Here, just overtopping the ragweeds, is a grayish, shriveled plant, bearing several pointed, oblong pods. The whole is wintry looking, as though it had prepared for long months of cold by wrapping itself in floss-lined garments. But if we examine one of these garments we shall find that before the first snow has scattered its crystals here, the silken wonder of this plant shall have drifted far on the winds of Autumn in the silent destiny of its renewal.
See how perfectly and how beautifully part ia adapted to part. How close these packed seeds lie in their satiny case, overlapping like brown scales, yet winged with silvery lightness. Lift one of the seeds from its bed and after a moment's exposure to the air the floss that was slightly damp and compact expands—every filament stands out, and caught by the winds, the seed is borne away on its own exquisite twinkling wings.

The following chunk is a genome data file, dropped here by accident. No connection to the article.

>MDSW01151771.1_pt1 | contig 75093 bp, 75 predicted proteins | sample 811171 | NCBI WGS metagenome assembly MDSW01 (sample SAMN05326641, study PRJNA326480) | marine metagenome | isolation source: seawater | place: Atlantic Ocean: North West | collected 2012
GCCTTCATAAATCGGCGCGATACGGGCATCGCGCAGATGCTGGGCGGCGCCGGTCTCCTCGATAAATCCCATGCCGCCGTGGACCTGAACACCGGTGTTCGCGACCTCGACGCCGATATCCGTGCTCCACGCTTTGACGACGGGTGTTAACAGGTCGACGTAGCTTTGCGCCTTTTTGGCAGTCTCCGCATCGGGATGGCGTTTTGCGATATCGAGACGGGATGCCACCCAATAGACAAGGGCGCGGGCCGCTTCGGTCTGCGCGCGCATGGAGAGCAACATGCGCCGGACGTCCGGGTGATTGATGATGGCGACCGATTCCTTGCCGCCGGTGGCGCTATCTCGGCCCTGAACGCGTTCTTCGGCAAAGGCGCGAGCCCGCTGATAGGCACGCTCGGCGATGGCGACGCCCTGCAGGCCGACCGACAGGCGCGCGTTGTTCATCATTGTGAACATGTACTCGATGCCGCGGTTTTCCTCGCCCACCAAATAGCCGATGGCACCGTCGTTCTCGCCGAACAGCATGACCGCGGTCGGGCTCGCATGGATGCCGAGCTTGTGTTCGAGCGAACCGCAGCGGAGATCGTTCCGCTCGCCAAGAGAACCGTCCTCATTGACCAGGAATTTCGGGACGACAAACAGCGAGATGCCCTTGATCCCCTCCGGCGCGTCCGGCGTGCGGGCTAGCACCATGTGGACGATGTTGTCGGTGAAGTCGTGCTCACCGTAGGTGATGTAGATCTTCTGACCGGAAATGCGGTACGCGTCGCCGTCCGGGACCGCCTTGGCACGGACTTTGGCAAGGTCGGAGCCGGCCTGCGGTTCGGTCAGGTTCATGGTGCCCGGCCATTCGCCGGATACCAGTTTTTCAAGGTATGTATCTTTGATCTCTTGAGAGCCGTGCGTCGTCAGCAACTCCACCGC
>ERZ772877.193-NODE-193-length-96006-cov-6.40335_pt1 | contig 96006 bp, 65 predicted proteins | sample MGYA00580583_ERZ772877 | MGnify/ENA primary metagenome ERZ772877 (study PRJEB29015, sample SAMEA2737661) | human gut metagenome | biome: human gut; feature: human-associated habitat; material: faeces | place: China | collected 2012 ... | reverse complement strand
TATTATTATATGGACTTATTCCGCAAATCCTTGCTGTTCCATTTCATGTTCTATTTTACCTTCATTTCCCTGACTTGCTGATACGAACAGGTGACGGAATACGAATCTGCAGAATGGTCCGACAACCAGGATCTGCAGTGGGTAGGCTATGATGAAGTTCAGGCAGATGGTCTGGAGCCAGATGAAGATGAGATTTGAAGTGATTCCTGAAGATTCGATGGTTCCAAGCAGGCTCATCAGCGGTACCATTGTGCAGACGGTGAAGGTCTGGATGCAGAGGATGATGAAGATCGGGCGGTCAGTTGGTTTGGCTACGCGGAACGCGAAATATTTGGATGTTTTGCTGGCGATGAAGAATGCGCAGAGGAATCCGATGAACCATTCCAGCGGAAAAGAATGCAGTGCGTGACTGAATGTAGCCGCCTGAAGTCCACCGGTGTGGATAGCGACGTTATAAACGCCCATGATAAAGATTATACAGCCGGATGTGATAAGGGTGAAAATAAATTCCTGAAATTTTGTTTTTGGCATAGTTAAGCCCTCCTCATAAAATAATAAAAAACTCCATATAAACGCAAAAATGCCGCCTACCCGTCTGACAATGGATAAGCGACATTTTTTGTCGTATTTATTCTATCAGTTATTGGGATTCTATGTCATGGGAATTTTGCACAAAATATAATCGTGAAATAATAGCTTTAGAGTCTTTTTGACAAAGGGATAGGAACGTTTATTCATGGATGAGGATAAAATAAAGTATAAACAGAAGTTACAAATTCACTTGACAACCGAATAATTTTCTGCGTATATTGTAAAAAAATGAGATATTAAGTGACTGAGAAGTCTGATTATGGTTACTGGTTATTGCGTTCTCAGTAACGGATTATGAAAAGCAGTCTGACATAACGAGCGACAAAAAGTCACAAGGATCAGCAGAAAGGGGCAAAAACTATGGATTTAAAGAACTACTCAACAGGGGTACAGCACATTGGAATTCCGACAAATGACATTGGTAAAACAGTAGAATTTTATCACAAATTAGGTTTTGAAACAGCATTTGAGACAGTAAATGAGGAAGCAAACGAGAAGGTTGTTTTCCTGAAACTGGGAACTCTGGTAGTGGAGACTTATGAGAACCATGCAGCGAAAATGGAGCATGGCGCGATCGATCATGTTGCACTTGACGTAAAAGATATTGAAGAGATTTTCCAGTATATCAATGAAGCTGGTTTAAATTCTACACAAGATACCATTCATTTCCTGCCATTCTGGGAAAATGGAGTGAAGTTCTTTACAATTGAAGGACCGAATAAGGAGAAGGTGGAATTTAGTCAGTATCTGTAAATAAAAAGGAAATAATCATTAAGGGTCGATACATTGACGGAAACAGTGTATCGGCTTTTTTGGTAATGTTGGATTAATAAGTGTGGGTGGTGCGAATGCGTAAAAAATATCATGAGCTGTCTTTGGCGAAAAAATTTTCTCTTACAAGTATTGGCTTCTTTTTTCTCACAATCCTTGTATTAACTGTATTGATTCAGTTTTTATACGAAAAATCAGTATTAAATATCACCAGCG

Through the Summer months, yes, from the first upspringing of this milkweed and from the beginning of its renewal life, how marvelously has Beauty worked through broad pale green leaf and purple flower—through butterfly and sunlight and rainboT —to bring this hidden silver to be revealed, to give itself to mellowing days and cooling winds in a new service.
THE BEAUTY AT OUR DOORS by Ingram Crockett